​April 12, 1975: Josephine Baker Died In Paris, France

0 Posted by - April 17, 2017 - Black Culture, BLACK FASHION, Black First, Black History, BLACK MONEY, BLACK MUSIC, BLACK POLITICS, BLACK WOMEN, CELEBRITIES, CIVIL RIGHTS, DID YOU KNOW, ENTERTAINMENT, FROM THE WORLD, Gone But Not Forgotten, History, Injustices, LATEST POSTS, Looking Black On Today, Missing From Textbooks, MUSIC, POLITICS, Racism, Remembering The Forgotten

On April 8, 1975, 68 year old Baker starred in a retrospective revue at the Bobino in Paris, Joséphine à Bobino 1975, celebrating her 50 years in show business. 

The revue, which was financed by Prince Rainier, Princess Grace, and Jacqueline Kennedy Onassis, opened to rave reviews. Demand for seating was such that fold-out chairs had to be added to accommodate spectators. 

The opening-night audience included Sophia Loren, Mick Jagger, Shirley Bassey, Diana Ross and Liza Minnelli.

Four days later, Baker was found lying peacefully in her bed surrounded by newspapers with glowing reviews of her performance. She was in a coma after suffering a cerebral hemorrhage. She was taken to Pitié-Salpêtrière Hospital, where she died.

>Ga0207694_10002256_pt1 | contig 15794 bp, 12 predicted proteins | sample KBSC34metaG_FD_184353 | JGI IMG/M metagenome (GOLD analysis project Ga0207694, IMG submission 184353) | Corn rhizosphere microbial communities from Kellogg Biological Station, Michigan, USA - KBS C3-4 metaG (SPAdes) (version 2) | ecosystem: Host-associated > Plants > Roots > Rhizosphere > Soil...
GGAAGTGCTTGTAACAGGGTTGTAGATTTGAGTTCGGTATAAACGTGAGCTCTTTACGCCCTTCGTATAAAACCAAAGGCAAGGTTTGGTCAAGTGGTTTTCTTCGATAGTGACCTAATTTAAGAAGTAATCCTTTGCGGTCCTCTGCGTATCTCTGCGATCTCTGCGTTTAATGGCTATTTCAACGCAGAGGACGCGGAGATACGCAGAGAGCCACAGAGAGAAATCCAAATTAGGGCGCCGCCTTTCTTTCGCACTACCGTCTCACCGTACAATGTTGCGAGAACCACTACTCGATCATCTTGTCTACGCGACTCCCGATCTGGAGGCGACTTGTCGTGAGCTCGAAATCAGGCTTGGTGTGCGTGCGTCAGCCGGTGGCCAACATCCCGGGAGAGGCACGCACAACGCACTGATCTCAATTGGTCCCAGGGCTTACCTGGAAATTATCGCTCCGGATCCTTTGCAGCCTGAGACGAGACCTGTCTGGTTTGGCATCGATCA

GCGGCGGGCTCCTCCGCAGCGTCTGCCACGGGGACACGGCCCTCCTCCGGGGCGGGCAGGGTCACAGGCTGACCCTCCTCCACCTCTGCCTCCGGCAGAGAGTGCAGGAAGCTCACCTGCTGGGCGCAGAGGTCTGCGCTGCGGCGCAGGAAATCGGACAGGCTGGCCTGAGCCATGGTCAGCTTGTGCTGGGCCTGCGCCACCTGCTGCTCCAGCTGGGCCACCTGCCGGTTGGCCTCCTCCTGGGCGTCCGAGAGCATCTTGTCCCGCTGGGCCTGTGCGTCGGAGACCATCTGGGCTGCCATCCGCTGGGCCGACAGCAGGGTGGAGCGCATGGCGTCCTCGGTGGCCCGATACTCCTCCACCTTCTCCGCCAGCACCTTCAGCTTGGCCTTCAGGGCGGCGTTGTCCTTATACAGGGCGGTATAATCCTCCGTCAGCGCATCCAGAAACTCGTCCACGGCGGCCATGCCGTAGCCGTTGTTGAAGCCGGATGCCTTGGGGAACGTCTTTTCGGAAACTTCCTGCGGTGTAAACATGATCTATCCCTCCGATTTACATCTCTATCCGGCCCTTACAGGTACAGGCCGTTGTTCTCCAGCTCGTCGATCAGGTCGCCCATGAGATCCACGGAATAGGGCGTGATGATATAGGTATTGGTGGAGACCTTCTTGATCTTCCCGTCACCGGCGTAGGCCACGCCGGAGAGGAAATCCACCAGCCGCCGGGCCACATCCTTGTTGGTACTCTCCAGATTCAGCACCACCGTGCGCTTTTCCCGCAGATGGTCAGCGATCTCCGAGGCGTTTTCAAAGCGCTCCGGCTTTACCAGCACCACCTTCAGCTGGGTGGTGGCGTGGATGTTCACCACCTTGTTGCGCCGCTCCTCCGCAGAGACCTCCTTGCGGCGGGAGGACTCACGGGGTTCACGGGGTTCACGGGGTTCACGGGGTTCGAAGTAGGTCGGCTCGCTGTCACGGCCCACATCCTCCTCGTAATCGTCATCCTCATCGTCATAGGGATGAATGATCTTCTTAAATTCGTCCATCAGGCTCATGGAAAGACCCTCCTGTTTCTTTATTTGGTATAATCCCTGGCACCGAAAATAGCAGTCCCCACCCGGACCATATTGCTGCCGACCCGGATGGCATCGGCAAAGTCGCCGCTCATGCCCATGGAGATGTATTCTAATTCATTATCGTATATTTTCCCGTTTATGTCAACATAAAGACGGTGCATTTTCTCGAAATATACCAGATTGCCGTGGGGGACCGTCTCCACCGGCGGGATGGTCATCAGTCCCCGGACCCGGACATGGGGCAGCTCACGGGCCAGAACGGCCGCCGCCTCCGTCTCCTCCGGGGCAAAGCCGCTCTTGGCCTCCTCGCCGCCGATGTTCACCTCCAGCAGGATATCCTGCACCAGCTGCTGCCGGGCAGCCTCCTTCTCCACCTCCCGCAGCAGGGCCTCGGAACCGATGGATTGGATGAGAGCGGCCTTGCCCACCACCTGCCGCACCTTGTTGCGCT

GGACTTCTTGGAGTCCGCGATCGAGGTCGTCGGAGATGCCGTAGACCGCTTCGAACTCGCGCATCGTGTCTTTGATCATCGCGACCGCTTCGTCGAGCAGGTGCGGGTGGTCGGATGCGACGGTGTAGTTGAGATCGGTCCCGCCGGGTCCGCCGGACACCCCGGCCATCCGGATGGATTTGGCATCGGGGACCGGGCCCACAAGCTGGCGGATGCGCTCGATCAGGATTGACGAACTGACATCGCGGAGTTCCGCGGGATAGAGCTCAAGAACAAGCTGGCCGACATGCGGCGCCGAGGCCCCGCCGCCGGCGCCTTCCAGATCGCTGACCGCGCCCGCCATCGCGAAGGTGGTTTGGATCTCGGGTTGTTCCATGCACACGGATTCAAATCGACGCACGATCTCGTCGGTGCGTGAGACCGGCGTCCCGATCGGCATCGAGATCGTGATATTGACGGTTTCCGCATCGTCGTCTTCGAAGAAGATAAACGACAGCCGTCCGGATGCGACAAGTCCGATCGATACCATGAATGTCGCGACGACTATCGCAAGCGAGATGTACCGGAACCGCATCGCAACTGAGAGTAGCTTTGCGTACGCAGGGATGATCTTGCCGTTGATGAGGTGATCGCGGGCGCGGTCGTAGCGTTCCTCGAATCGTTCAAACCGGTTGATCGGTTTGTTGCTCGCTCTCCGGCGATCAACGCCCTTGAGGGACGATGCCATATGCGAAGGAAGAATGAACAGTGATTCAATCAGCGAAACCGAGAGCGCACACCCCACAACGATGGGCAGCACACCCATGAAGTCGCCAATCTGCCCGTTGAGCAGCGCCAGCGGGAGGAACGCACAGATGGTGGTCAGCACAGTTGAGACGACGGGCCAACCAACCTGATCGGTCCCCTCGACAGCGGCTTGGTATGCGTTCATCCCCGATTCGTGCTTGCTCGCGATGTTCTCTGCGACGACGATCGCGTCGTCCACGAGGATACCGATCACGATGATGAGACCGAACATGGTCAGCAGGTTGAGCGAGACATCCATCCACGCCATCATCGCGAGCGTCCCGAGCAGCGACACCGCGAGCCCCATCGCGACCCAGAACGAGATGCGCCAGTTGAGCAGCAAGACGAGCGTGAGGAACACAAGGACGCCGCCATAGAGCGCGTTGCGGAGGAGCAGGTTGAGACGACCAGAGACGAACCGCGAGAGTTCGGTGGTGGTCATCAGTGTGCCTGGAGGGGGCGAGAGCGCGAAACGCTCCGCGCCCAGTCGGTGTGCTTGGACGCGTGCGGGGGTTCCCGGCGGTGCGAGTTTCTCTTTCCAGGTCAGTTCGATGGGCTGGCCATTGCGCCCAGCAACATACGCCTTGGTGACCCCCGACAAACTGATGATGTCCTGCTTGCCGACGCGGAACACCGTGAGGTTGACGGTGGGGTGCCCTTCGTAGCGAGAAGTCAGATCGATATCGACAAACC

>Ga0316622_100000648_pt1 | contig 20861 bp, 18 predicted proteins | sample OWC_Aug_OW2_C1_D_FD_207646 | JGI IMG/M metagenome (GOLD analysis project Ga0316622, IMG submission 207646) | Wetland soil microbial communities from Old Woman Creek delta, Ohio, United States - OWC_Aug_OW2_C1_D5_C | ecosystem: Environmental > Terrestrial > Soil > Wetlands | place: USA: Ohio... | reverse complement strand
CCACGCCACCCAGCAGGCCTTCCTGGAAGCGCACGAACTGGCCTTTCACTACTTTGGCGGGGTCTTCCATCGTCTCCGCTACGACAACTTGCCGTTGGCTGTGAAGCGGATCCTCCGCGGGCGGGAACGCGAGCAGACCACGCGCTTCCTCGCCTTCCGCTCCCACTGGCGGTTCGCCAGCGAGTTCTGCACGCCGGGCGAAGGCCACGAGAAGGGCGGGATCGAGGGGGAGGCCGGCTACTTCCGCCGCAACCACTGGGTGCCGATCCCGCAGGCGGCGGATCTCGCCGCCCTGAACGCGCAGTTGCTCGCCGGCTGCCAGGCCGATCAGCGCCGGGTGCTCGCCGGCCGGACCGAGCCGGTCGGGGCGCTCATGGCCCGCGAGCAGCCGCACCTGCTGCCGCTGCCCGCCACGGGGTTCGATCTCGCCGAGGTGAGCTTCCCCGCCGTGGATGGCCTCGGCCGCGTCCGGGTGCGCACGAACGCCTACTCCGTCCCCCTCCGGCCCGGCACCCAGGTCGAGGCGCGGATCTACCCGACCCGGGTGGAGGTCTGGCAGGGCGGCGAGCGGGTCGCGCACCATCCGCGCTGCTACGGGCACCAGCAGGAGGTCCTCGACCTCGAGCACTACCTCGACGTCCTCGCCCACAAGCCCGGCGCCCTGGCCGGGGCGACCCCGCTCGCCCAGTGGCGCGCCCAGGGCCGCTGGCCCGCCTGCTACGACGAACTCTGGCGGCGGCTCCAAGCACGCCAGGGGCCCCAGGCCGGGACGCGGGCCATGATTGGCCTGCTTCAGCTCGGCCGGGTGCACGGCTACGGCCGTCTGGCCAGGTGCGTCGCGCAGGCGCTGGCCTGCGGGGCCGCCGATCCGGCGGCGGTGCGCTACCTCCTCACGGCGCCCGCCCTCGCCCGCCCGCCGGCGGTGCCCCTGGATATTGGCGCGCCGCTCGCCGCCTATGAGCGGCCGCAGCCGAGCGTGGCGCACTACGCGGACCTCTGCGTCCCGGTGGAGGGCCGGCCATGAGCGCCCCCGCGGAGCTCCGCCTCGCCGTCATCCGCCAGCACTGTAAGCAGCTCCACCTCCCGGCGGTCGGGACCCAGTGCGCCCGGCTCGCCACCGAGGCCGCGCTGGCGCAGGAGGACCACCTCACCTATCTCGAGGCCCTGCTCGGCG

Her funeral was held at L’Église de la Madeleine. The 1st American-born woman to receive full French military honors at her funeral, Baker locked up the streets of Paris one last time. She was interred at the Cimetière de Monaco in Monte Carlo.

Josephine Baker was an American-born French dancer, singer, and actress. Born Freda Josephine McDonald in St. Louis, Missouri, she became a citizen of France in 1937. Fluent in both English and French, Baker became an international musical and political icon. She was given such nicknames as the “Bronze Venus”, the “Black Pearl”, and the “Créole Goddess”.

Baker was the 1st African-American female to star in a major motion picture, Zouzou (1934), to integrate an American concert hall, and to become a world-famous entertainer. She is also noted for her contributions to the Civil Rights Movement in the United States (she was offered the unofficial leadership of the movement by Coretta Scott King in 1968 following Martin Luther King, Jr.’s assassination, but turned it down), for assisting the French Resistance during World War II, and for receiving the French military honor, the Croix de guerre.

Read more about her Civil Rights activism & legacy at: Daily Black History Facts

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